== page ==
And for Daren Nathan of London Square – which is the preferred bidder for the Growing Brixton Rec Quarter project including 240 new homes and workspace, that interplay with the community was essential. ‘Everything we’re doing is talking about how we engage’, he said, pointing to a new community review panel it has formed, ‘co-designing’ and working to provide what Brixton wants, and employing a ‘community communicator’ to help too.
Initiatives like the Brixton Village project are proving successful, its Diana Nabagereka pointing to the many small enterprises and F&B firms that have begun there and since thrived. ‘We are proud to say we birth businesses like Honest Burger and like Franco Manca within Brixton Village’, she said. ‘So it’s about just letting people know that opportunity is still there, and we’re still open to it’.
Other successful and global companies, like Jellyfish Pictures, have also chosen to come to Brixton, away from the usual Soho hotspot for visual effects and animation firms. Phil Dobree of the firm said that companies like his have a responsibility to the wellbeing of their staff, and that relocating was part of its B Corp journey. ‘There are a lots of things you can do to make your business more worthwhile, like being somewhere like Brixton.’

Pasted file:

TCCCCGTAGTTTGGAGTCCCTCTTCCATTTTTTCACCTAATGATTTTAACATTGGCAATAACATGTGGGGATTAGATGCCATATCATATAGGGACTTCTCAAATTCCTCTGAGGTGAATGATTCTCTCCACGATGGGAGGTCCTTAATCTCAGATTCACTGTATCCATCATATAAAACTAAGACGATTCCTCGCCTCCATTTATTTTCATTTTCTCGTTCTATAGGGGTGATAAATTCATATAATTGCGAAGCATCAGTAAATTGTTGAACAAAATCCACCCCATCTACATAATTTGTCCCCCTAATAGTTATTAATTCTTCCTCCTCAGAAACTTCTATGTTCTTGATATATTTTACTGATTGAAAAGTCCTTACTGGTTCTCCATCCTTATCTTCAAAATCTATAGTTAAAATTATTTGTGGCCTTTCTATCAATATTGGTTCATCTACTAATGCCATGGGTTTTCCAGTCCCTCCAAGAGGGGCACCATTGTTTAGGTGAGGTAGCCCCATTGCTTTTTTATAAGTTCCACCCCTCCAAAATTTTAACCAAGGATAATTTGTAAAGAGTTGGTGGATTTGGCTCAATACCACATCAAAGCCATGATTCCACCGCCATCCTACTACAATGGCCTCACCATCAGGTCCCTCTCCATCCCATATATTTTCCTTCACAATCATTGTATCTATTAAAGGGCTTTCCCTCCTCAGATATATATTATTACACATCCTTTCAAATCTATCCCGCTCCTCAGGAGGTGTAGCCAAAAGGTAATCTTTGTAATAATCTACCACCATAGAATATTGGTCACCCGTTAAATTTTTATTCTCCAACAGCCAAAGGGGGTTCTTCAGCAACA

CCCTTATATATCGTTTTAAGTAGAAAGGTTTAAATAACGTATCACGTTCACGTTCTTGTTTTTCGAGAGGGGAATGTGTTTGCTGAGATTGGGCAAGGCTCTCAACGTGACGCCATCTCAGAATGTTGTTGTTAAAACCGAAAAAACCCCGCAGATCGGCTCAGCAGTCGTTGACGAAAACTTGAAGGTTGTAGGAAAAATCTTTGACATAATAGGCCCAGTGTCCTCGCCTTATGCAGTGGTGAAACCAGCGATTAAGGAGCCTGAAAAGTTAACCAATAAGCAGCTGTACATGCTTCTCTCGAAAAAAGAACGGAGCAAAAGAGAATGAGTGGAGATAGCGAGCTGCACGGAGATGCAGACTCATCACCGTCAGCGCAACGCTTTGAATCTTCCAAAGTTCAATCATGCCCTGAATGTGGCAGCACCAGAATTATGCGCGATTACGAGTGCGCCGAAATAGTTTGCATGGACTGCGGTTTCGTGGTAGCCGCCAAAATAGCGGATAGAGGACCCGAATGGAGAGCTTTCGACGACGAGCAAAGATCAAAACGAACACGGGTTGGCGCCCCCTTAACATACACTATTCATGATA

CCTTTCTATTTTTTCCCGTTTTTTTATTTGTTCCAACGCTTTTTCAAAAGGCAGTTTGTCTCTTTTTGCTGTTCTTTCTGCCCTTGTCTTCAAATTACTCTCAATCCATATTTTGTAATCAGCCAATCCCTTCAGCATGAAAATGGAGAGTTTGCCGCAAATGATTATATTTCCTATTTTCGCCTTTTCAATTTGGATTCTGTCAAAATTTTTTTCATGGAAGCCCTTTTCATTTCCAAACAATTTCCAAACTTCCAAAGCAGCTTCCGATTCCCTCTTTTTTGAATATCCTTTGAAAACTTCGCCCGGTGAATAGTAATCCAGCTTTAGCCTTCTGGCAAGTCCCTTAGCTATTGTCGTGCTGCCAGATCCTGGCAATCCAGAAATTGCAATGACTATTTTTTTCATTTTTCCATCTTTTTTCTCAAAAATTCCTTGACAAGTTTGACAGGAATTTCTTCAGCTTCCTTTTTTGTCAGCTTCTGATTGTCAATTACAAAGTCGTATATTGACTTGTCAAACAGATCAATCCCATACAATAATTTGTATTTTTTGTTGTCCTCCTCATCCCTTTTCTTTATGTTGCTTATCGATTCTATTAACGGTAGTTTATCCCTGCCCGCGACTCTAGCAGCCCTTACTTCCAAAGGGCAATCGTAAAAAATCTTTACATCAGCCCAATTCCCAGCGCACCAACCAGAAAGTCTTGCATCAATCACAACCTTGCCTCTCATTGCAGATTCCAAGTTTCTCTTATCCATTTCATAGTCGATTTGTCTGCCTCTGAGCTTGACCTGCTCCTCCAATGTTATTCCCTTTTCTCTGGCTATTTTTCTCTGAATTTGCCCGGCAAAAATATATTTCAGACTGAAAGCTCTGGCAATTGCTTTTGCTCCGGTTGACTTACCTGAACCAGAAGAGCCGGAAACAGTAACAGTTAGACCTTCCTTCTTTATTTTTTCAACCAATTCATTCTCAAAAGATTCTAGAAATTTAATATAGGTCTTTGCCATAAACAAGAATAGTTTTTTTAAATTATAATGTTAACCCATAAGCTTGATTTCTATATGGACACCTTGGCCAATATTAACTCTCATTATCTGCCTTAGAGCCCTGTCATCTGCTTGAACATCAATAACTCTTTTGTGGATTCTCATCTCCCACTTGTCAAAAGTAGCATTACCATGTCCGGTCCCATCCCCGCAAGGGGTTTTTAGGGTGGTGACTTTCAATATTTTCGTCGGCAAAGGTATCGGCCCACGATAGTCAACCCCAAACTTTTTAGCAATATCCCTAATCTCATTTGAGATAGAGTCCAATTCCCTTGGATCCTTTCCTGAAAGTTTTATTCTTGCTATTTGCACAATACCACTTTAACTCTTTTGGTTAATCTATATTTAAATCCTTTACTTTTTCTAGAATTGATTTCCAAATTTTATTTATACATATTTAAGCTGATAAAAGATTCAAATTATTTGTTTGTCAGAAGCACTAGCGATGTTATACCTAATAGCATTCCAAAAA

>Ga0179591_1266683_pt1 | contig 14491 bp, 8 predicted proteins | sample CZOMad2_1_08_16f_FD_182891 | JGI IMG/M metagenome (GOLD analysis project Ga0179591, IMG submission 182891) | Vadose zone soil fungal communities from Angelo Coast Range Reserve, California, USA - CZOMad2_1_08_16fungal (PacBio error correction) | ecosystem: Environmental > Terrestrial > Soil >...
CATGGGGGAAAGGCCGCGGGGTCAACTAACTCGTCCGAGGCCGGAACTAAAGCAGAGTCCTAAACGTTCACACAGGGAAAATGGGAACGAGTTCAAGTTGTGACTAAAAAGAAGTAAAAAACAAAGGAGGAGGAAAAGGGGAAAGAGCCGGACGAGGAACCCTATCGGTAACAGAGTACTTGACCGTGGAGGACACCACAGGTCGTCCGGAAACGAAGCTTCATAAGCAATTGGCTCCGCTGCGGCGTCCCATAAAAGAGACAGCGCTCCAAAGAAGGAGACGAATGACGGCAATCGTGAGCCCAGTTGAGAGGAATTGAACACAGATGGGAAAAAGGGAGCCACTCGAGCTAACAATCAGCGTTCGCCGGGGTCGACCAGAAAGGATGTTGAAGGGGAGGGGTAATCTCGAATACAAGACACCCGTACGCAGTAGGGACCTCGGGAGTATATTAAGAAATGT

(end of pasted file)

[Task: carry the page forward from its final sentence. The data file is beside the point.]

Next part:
The Brixton House Theatre, meanwhile, has also proved a source and showcase of local talent, said Gbolahan Obisesan. ‘A lot of us will have encountered some form of art that has been quite transformative and profound in our lives, to help us find a path, our tribe and find a space that we’re able to be ourselves in and thrive.’
Binki Taylor of the Brixton Project recognised the key need to consult on changes, but since the pandemic when it engages, as well as what is being engaged about has changed. There is now an enormous opportunity to innovate, heal and transform, engage people in dialogue and allow narratives to emerge, she said. ‘This is a period of time that is unearthing a deep desire and a demand for a reset on the way we talk with people about the challenges we face.’
But perhaps one thing to take away from Brixton, said Naz Hoque of Raw Material was a feeling. ‘It’s the love’, he said. ‘You have to be here’. And finally, Oluwatoyin Odunsi of the Brixton House Theatre, said the final thing was integrity. ‘Brixtonians are very honest people’, she said. ‘If they don’t feel you, you’ll know it. They don’t hide it, but if you do well they will get behind you.’
Images: © Luke O'Donovan